Is It Safe Out There?

Published Jul 31, 2020

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This has been a key question since the pandemic blew into Los Angeles. You'd be forgiven for not being sure how to answer it. It's been extremely confusing.

So here's the simplified answer: No.

There's a deadly virus running amok. COVID-19 is out of control in L.A. County. It is not safe.

Over the past few weeks there's been a frightening increase in hospitalizations and fatalities, the testing positivity rate has spiked, the number of cases is surging and breaking records, and community spread is up.

In mid-July, an estimated one in every 230 people in L.A. County was infected and contagious -- with many actively infecting others.

County health officials have likened the current situation to "a runaway train," and there's (again) concern that L.A.'s hospitals and ICU beds could soon fill up. On a state level, all Californians are now required to wear face masks in public.

Meanwhile, experts say the overall daily case numbers we're seeing are an undercount -- in part because of equity issues with testing and lab backlogs.

Getting a straight answer about how to safely exist in this new world has not been easy. There have been mixed signals that vacillate between enjoy-L.A.-at-your-own-risk and "hunker down."

This is on top of the leftover chaos from the initial round of reopenings. When the decision was made to lift restrictions, the messaging more or less stayed the same. People were told they should continue staying at home as much as possible.

But there's an inherent disconnect there.

Why would things be reopening if we're not supposed to go? That clash was never adequately resolved or clarified, and it continues to create some level of cognitive dissonance as sectors reopen and re-close (and people respond with varying levels of compliance).

What does this mean in practical terms? How can people evaluate possible health hazards when engaging with the reopened parts of Los Angeles?

That's a great question!

Spoiler: You sort of can't in a robust way? Data helps, and you can choose outside activities over inside activities (provided you maintain distance and wear a mask), but just because something is open doesn't mean it's free of risk.

And while there may be rules -- lots of them -- human error is real.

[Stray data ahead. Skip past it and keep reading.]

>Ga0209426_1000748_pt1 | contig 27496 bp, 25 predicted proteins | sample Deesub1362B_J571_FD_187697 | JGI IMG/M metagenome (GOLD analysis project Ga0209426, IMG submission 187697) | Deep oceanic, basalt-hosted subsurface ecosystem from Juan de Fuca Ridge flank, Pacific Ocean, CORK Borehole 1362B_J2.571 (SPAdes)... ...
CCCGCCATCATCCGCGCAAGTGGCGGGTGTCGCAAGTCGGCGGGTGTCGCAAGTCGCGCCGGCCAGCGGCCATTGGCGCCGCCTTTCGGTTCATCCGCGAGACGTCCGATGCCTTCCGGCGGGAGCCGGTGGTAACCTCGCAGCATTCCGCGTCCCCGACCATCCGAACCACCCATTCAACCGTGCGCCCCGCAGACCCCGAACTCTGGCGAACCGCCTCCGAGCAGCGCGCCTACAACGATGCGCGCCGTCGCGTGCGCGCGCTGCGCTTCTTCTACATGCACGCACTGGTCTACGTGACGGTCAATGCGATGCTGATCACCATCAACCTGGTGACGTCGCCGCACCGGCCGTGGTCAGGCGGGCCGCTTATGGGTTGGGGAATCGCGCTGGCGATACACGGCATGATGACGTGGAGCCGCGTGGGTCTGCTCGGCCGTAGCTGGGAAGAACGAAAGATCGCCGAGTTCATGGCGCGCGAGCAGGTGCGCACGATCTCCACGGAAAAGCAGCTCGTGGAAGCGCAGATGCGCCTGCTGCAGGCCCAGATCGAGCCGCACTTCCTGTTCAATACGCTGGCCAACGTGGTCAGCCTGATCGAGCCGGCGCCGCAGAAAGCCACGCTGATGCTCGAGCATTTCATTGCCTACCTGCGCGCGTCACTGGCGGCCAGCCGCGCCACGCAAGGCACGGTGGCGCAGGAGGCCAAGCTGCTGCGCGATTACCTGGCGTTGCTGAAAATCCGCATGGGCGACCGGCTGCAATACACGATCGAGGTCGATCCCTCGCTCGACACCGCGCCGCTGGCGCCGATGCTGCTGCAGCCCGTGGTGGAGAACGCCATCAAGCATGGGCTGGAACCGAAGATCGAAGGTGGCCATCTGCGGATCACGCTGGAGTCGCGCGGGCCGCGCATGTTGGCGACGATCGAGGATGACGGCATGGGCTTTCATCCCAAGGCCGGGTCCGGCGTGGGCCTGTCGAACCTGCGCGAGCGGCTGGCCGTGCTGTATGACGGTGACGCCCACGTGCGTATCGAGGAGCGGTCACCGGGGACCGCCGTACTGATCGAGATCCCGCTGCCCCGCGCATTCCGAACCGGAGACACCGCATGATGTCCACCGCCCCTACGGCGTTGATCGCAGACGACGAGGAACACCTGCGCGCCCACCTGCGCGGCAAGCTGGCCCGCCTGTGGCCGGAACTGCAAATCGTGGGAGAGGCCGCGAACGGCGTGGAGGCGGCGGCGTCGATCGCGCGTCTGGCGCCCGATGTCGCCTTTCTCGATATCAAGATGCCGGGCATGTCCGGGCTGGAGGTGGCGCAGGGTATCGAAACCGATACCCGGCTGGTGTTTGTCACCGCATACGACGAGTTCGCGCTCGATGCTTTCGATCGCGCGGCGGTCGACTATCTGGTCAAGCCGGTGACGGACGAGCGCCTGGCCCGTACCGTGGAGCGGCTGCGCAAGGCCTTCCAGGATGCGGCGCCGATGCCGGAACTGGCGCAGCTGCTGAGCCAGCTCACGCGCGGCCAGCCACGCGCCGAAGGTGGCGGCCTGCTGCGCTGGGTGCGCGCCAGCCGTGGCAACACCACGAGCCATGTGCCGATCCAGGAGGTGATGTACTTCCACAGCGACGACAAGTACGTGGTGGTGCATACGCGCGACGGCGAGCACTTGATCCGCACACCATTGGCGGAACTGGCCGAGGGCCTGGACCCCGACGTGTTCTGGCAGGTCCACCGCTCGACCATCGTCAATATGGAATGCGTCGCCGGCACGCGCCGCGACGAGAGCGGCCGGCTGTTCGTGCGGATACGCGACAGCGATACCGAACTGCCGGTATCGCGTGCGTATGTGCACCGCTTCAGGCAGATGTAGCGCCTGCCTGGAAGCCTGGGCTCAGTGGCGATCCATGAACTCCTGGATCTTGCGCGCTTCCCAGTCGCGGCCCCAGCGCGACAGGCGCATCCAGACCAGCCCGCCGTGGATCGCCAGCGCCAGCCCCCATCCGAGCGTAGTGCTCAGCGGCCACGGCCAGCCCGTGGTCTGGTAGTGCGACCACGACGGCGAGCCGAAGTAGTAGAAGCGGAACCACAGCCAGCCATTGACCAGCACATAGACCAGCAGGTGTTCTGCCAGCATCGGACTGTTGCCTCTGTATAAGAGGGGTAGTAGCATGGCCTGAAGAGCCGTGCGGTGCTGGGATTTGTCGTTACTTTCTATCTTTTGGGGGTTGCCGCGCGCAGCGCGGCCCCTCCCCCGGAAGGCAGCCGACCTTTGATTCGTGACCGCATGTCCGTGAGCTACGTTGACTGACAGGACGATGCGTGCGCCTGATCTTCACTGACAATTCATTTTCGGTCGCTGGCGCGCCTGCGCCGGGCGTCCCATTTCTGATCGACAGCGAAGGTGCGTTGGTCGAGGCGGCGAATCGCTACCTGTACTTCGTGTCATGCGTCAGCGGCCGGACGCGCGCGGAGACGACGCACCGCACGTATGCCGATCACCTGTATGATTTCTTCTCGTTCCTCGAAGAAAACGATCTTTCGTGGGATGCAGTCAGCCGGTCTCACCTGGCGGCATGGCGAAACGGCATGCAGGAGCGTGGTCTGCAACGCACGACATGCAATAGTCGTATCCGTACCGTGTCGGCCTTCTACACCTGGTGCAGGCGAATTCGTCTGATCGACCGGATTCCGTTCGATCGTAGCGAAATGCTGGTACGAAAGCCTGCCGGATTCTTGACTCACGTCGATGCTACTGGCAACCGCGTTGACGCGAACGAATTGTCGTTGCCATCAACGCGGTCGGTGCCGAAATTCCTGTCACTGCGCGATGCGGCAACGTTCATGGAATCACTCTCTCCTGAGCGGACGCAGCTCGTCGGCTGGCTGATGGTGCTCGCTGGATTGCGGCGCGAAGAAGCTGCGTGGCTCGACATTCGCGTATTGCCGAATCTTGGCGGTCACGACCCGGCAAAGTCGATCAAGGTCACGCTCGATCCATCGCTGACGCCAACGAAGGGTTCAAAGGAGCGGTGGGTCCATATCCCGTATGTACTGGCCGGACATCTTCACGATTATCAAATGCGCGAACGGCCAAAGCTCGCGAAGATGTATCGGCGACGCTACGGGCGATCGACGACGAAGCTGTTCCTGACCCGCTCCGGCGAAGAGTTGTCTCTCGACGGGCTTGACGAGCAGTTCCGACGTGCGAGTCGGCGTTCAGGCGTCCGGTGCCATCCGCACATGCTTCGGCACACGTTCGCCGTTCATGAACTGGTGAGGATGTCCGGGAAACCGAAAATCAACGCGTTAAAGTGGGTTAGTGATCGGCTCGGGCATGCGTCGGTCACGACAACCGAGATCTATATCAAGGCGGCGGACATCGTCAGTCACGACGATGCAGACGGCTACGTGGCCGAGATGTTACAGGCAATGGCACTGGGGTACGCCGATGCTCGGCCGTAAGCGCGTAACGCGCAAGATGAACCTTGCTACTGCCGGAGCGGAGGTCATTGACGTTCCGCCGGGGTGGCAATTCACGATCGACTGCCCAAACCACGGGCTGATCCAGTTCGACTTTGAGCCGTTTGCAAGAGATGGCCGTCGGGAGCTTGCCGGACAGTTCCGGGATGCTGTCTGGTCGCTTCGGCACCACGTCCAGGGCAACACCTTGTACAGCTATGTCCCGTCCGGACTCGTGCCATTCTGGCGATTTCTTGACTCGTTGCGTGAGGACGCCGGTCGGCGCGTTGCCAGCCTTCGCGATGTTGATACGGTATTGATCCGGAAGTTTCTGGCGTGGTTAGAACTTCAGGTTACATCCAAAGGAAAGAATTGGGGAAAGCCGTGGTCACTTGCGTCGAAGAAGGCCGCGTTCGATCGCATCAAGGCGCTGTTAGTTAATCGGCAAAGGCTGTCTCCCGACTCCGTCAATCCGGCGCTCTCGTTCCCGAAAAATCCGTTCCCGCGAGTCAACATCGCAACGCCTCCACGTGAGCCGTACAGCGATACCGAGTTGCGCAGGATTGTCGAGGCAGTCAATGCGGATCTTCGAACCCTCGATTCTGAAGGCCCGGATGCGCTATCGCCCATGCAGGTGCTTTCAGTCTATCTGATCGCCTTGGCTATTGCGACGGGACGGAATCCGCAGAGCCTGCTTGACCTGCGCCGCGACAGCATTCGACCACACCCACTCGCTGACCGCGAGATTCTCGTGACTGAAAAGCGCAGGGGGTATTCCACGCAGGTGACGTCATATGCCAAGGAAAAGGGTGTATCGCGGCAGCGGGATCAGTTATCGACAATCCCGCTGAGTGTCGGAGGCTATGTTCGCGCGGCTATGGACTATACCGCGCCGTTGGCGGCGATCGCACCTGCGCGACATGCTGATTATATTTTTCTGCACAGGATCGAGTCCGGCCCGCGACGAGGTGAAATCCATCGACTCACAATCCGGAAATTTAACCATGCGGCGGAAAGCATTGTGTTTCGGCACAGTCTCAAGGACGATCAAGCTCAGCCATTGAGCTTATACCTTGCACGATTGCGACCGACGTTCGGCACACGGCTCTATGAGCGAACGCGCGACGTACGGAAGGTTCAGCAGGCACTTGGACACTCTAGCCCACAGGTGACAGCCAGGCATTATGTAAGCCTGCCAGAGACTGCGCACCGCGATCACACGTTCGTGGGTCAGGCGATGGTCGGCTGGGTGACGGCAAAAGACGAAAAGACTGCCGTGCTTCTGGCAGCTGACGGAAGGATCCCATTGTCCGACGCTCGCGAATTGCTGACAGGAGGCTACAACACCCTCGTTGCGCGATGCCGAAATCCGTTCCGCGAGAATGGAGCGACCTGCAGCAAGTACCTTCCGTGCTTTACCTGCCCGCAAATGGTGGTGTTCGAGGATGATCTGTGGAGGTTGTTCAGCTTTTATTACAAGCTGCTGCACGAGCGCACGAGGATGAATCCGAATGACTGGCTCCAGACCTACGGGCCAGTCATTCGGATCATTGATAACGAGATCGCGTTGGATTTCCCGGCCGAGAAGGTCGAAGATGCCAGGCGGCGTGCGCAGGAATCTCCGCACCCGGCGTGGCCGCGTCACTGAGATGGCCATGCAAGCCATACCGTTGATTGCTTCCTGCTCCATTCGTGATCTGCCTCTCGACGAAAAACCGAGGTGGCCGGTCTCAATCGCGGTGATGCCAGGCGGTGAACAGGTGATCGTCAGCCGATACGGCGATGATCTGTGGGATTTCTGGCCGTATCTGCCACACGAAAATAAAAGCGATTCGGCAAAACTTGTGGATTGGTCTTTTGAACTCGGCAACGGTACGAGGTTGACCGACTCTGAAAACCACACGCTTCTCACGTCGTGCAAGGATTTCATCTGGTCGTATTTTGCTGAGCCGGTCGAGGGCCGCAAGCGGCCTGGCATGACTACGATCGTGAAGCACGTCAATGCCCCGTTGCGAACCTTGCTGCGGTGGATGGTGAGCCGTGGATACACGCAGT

Perhaps most unsettling is that there's a lot we still don't know about this virus, about transmission, and about what it does to infected people and survivors.

If you're looking to officials to spell out actionable decision-making steps you can use in daily life, prepare for inconsistencies.

The narrative is fluid, the situation is fluid, and after all the back-and-forth you may want to take a very short nap inside a giant, exasperated facepalm.

When asked about the methods for judging possible dangers:

BUT, we do have a color wheel now.

Los Angeles has a relatively new rainbow wheel of threats that functions as a shorthand system for gauging safety on any given day.

We've been at level "ORANGE" since its debut, meaning the risk of infection is high, and it's recommended people stay home except for essential needs and essential work. On July 13 we escalated to "the border of going RED."

Reopening a metropolis during a rising pandemic has proven to be a tricky thing. But reopening a metropolis during a rising pandemic when the nation is also -- as civil rights lawyer Connie Rice put it -- "fighting the last battles of the American Civil War," is another thing entirely.

And that's where we are right now.

As a society, we are standing inside a Venn diagram of pandemic and brutality, staring down centuries of racial inequity and a historic contagion with a death toll that screams "racism is a public health issue."

The coronavirus has taken a disproportionate toll on Black and Latino Angelenos, and the aggressive law enforcement tactics seen at L.A. protests (like tear gas, not distancing protesters in custody, corralling arrests, crowded buses) created conditions that could increase that spread.

The current surge in infections, however, was traced by L.A. health officials back to parties and gatherings over Memorial Day weekend where people were gathering with friends and family that they did not live with.

For now, the ground keeps moving, the rules keep shifting, and it's not entirely clear what comes next.

This special edition of our How To L.A. handbook series was created with this in mind, for this moment in time, with guides to help Angelenos navigate the day-to-day, as it changes, seemingly, minute-by-minute.


Screaming into the abyss has its merits, but the abyss doesn't typically respond with useful feedback. Try us instead.

Is there something you want to understand better? We've answered thousands of questions since the world turned upside down. Yours could be next.

With contributions from Ryan Fonseca, Jackie Fortier, Brian Frank, Mike Roe, Jessica Ogilvie, Gina Pollack, Elly Yu, and the entire KPCC/LAist newsroom.

Image Credit (top): Illustration by Chava Sanchez/LAist | Image by Morning Brew/Unsplash